And so this week’s moment of happiness despite the news.

When it comes to shocking moments in my life, being told that my child was autistic and would likely never speak and would look at me like I was a block of wood probably ranks highest. I remember the doctor telling me, and I looked back at him and said, “No, she’s not.” Olivia, playing at my feet that day, tapped the toe of my sneaker and looked up at me and smiled.

In her eyes, I was not a block of wood.

But we all knew she was different. The inconsolable, out-of-control, constant crying when she was an infant. The touch sensitivity, the difficulty switching to table foods, the repetition of playing with the same toys the same way every day, only allowing in space for a new toy after the old toys were taken care of. The need for routine. The not speaking. The absolutely profound temper tantrums and meltdowns that left her physically and emotionally exhausted, and her parents and siblings right alongside.

The early years were difficult. There were times I had to put her safely in her room, shut the door, leave her to scream and throw herself around, and I would go sit on the couch and shake.

But you know what? Always, through all of it, there was the tapping on my shoe and the smile. There was launching herself into groups of people because she just wanted to connect so much. There was speaking, the incorrect words with emphasis on the wrong syllables, words learned through television, scripts repeated and repeated until she connected the correct words and she found that their meaning matched what she wanted.

And that smile.

Certain moments will always stand out.

Being told our daughter was autistic. (No, she’s not.)

The moment of acceptance. (Yes, she is.)

Telling her preschool teacher that we believed that Olivia would live a normal life, go to college, have a great job, do great things, and receiving a condescending pat on the shoulder and a “Well, we can always dream.” The instant and complete rage I felt at this woman who worked with Olivia for three years and still didn’t know who she was.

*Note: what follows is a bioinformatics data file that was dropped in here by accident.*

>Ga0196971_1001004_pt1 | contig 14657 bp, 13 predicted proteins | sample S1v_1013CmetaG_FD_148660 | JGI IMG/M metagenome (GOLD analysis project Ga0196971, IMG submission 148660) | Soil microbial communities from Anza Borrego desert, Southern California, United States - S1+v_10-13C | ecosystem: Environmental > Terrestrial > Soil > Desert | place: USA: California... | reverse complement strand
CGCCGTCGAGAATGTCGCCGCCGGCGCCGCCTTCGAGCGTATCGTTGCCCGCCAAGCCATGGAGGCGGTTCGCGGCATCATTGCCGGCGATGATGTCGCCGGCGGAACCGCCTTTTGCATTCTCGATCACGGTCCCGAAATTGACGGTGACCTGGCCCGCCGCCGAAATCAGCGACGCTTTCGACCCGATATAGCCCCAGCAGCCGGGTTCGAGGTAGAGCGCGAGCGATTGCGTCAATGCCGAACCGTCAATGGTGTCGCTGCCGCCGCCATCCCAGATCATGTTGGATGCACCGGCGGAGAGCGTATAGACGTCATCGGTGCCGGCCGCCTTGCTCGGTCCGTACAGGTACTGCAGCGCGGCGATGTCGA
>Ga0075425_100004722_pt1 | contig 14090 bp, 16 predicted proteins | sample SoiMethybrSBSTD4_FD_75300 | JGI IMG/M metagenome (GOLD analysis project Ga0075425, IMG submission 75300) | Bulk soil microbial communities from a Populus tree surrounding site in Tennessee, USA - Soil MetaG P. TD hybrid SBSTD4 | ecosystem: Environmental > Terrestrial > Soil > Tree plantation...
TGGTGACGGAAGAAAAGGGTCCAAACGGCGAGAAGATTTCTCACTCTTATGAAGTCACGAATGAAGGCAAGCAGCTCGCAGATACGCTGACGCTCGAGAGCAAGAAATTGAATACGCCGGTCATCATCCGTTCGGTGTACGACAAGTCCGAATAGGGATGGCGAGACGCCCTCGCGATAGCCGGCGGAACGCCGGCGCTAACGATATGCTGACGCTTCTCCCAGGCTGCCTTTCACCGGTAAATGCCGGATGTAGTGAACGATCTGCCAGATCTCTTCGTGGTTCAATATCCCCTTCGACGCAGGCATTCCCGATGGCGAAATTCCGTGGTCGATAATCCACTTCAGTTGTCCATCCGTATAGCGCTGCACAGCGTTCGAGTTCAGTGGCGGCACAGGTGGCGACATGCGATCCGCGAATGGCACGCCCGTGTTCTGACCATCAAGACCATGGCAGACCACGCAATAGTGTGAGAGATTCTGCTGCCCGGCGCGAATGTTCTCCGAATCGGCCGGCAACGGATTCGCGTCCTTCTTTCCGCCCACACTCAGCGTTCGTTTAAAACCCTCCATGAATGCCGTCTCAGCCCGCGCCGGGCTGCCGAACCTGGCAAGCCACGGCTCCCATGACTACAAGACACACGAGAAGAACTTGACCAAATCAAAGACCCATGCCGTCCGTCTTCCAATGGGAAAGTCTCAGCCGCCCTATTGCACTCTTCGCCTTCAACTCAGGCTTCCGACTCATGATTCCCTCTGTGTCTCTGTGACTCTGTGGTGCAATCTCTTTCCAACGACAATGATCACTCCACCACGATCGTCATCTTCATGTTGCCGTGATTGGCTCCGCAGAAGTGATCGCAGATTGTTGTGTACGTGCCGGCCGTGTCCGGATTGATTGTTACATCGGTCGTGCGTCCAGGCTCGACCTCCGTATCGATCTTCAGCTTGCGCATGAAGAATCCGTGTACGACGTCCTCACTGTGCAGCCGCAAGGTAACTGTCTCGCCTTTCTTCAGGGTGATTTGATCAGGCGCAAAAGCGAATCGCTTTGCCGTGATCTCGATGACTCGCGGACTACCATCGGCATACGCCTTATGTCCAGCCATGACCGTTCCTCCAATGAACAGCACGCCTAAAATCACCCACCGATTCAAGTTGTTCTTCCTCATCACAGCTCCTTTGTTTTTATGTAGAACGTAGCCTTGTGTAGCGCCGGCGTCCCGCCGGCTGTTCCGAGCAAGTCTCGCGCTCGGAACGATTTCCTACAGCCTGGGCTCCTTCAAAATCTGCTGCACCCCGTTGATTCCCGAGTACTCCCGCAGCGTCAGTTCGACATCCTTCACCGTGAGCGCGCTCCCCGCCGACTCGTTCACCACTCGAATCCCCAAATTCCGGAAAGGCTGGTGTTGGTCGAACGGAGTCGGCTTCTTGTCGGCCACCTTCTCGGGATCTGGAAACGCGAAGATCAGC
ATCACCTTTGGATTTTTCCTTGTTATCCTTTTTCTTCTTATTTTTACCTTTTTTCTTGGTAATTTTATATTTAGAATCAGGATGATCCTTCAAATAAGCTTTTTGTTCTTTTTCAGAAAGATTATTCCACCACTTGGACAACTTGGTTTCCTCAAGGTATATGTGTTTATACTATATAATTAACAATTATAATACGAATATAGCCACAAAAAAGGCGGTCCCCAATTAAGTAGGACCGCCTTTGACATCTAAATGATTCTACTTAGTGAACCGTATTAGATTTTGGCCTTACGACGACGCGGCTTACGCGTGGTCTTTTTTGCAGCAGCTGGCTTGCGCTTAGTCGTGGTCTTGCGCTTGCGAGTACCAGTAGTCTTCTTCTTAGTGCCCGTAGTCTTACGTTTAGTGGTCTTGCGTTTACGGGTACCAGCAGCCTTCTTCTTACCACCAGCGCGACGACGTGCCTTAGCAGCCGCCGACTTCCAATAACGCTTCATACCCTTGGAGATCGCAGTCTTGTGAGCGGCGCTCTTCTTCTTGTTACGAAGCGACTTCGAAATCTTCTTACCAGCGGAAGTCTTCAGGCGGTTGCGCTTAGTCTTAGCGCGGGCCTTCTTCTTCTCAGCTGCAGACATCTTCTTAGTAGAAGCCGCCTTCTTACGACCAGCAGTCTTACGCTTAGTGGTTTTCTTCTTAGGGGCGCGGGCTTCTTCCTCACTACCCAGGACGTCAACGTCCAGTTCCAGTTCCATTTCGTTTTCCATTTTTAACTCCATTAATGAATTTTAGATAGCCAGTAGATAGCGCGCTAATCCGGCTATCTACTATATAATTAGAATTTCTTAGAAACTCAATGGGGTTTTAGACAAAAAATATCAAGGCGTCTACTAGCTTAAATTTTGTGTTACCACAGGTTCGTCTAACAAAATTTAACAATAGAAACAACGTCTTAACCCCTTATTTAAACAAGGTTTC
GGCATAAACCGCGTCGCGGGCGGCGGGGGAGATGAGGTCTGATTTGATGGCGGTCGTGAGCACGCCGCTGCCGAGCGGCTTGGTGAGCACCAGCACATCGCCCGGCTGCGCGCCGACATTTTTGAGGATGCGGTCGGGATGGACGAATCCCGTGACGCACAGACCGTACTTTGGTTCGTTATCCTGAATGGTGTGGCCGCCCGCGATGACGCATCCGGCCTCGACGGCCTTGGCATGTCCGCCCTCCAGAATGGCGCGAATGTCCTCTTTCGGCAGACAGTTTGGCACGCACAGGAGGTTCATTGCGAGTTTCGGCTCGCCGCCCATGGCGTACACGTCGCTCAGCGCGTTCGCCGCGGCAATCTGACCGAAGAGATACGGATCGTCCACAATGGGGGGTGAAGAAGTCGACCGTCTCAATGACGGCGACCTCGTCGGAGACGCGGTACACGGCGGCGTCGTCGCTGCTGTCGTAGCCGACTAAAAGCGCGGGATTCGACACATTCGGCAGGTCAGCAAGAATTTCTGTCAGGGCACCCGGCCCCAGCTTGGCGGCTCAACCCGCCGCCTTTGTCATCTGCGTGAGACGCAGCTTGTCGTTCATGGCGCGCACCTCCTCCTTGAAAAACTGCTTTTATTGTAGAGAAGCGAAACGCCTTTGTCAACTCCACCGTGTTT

And the moment right after when I realized that the only thing that mattered was that we knew. And that “we” includes Olivia. We all knew who she was. We know who she is.

The kindergarten teacher who was the first to say, “My gosh, she’s amazing.” The first grade teacher who said the same thing. The second, third, fourth and fifth grade teachers who became her chorus. The aides. The special ed teachers. The occupational therapists and speech therapists.

The connection with her violin. Coming home after seeing an assembly where a quartet played and announcing she wanted a violin. No doubt in her voice. “I can play.”

The connection to writing.

The connection to art.

“She’s amazing.”

She is. It’s not that she overcame autism, or burst through it, or destroyed it. It’s just a part of who she is. She has dark brown hair, the most beautiful brown eyes, a smile that never quits, and she’s autistic. We don’t fight it. It’s part of the Olivia package. We incorporate it.

Olivia finished her freshman year in college this past spring. It was a year filled with excitement and possibility, then chaos and uncertainty as the pandemic set in. Yesterday, while I was on the phone with a client, she forwarded me an email from her college, saying that she made the Dean’s List. In her freshman year. In a chaotic, unprecedented, out-of-routine year for a young woman who thrives on routine.

Dean’s List. 3.9 GPA.

I was on the phone and I couldn’t shout. I couldn’t cheer. I couldn’t stamp my feet and clap my hands and just howl. Until I finished with my client.

I hung up the phone and shouted, “Michael!”

He was napping on the couch. “What?”

“Olivia made the Dean’s List!”


Olivia flew up the stairs. And there was that smile. She beamed at me and I said, “This is WONDERFUL!” and she said, “I don’t really know what it means.”

And I began to laugh and laugh.

This girl, this young woman, hit a difficult goal without even knowing she was doing it. She just did it. Just like tapping my shoe and smiling at me at the exact moment when I was told I’d be a block of wood.

“We can always dream.”

Damn straight. We always will. We know who she is. She knows who she is. And that’s the most important thing.

And yes, that helps. Despite. Anyway.

With Olivia in the hospital.
Olivia at 12 years old.

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